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20 Nov 2015 00:00
Marion Jones won five medals at the Sydney 2000 Olympics, but was later found to have been a dope cheat. (Regis Duvignau, Reuters)
‘It is a standing insult to sportsmen to have to play under a rule which assumes that players intend to trip, hack and push their opponents, and behave like cads of the most unscrupulous kidney.” So said Charles Burgess Fry, one of England’s all-time sporting greats, arguing against football adopting the law that in 1891 brought into existence the penalty area and the penalty kick.
CB Fry was a gentleman amateur who played football and cricket for England, captained Oxford University in both, and held the long-jump world record. Deliberately fouling an opponent was beyond his comprehension but he knew what was coming.
By “cads”, Fry meant professionals, who grew in number at the time he played.
As soon as there was a financial reward to be had from breaking the laws of any sport, he said, the game was up – or at least his version of it.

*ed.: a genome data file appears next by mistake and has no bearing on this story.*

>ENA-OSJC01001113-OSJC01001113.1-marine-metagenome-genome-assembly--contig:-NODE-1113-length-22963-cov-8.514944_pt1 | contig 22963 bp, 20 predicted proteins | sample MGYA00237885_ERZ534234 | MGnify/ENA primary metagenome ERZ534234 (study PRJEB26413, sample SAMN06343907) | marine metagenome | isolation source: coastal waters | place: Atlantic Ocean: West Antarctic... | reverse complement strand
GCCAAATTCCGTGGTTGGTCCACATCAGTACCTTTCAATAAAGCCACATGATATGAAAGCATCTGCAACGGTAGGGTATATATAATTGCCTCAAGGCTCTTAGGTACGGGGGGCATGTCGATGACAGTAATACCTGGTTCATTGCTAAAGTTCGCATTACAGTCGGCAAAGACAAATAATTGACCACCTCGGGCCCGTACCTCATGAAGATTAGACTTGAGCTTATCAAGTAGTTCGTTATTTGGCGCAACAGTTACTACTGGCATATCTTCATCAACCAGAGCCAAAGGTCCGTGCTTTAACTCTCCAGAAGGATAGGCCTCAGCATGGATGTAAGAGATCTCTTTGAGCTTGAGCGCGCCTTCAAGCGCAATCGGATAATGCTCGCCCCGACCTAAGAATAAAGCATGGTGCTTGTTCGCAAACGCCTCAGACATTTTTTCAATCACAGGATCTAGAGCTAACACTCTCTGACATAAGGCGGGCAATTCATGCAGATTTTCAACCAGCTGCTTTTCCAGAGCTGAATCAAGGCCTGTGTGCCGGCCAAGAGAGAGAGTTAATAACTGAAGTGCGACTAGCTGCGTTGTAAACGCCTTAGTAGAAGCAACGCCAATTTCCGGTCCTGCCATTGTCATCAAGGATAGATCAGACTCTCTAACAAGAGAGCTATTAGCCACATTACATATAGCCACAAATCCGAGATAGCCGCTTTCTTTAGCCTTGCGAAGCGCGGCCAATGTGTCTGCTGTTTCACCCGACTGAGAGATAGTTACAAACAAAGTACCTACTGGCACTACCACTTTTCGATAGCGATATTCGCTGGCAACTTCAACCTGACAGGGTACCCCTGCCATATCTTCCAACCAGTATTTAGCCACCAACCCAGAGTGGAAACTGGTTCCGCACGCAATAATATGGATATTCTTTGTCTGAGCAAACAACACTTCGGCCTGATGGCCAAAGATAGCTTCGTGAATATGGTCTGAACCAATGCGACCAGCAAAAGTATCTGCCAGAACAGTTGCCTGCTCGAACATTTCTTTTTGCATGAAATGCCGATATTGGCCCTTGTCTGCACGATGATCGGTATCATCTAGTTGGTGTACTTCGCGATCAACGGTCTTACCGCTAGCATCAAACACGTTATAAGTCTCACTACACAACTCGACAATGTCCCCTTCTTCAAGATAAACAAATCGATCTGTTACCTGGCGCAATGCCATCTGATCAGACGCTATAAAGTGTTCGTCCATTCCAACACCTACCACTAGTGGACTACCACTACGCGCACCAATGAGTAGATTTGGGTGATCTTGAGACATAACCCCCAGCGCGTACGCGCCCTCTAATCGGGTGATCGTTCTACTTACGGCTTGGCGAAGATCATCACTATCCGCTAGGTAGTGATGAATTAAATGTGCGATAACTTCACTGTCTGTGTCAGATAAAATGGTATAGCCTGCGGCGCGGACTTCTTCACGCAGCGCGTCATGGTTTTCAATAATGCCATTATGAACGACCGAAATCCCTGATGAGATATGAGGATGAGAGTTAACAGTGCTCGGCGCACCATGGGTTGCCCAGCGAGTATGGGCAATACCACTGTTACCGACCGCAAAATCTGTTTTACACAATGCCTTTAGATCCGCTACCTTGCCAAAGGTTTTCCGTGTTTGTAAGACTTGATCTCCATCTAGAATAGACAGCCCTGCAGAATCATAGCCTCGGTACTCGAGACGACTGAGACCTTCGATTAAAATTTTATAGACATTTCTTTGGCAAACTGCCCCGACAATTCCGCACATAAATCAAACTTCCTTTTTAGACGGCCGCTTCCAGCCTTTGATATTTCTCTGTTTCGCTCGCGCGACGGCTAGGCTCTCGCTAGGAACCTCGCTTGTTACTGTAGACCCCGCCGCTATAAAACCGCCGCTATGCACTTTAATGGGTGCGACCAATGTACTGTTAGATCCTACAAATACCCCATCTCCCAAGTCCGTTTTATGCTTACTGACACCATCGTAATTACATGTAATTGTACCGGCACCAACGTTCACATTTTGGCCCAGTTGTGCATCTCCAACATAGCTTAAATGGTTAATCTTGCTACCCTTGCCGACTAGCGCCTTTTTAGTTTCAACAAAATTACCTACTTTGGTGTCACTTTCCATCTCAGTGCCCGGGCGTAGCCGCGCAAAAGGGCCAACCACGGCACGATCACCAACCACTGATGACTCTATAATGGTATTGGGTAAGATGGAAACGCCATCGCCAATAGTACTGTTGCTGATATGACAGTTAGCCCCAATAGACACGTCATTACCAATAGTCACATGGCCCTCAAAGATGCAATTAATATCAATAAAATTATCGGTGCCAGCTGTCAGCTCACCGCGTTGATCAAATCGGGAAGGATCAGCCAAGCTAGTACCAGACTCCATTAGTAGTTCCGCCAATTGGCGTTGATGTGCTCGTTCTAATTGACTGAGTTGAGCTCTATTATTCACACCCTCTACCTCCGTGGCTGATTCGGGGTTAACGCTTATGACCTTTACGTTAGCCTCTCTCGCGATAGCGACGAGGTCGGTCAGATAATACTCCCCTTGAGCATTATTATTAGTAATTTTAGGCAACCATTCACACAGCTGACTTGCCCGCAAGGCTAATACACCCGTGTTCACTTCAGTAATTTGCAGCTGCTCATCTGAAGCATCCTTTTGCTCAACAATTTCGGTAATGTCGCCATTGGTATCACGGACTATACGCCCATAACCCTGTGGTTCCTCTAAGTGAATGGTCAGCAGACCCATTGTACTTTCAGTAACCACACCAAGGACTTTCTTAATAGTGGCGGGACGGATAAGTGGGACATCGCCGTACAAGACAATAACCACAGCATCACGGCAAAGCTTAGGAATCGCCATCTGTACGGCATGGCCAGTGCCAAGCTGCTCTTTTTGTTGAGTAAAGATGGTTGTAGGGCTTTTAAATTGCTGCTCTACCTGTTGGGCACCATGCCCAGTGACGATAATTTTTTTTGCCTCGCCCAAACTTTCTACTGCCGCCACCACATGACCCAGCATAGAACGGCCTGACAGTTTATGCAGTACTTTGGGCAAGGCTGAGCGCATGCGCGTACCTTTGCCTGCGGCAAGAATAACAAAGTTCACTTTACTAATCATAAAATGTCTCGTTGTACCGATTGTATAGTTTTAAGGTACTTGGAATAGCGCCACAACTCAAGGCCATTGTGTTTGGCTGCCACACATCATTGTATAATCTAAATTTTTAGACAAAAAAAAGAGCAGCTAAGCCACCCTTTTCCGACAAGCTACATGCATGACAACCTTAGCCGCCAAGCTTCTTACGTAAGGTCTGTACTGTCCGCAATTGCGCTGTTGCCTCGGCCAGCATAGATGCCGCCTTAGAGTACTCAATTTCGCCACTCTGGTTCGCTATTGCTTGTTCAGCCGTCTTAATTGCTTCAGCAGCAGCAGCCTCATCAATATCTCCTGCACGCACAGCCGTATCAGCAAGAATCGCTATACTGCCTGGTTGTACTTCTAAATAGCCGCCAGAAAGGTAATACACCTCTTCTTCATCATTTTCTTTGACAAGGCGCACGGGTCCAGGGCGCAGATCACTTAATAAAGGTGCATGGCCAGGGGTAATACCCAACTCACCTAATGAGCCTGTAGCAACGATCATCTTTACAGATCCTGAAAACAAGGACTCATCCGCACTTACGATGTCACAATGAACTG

The same argument is applied by modern professional sportsmen and women: if everybody else is doing it, I am going to do it. Even in sports governance, executives might say the same, so widespread is the corruption.
Ben Johnson, Marion Jones and Lance Armstrong are the three highest-profile individual doping cheats of the past 30 years but everybody involved in sport knows that many of their rivals on the track and in the saddle were cheating, too, even if many were never caught.
Jones had it all. Her five medals at the Sydney 2000 Olympics and her attractive persona earned her a place on the front cover of Vogue. Eight years later she spent 49 days in solitary confinement while serving a six-month sentence for, among other things, lying to a federal agent about her use of performance-enhancing drugs.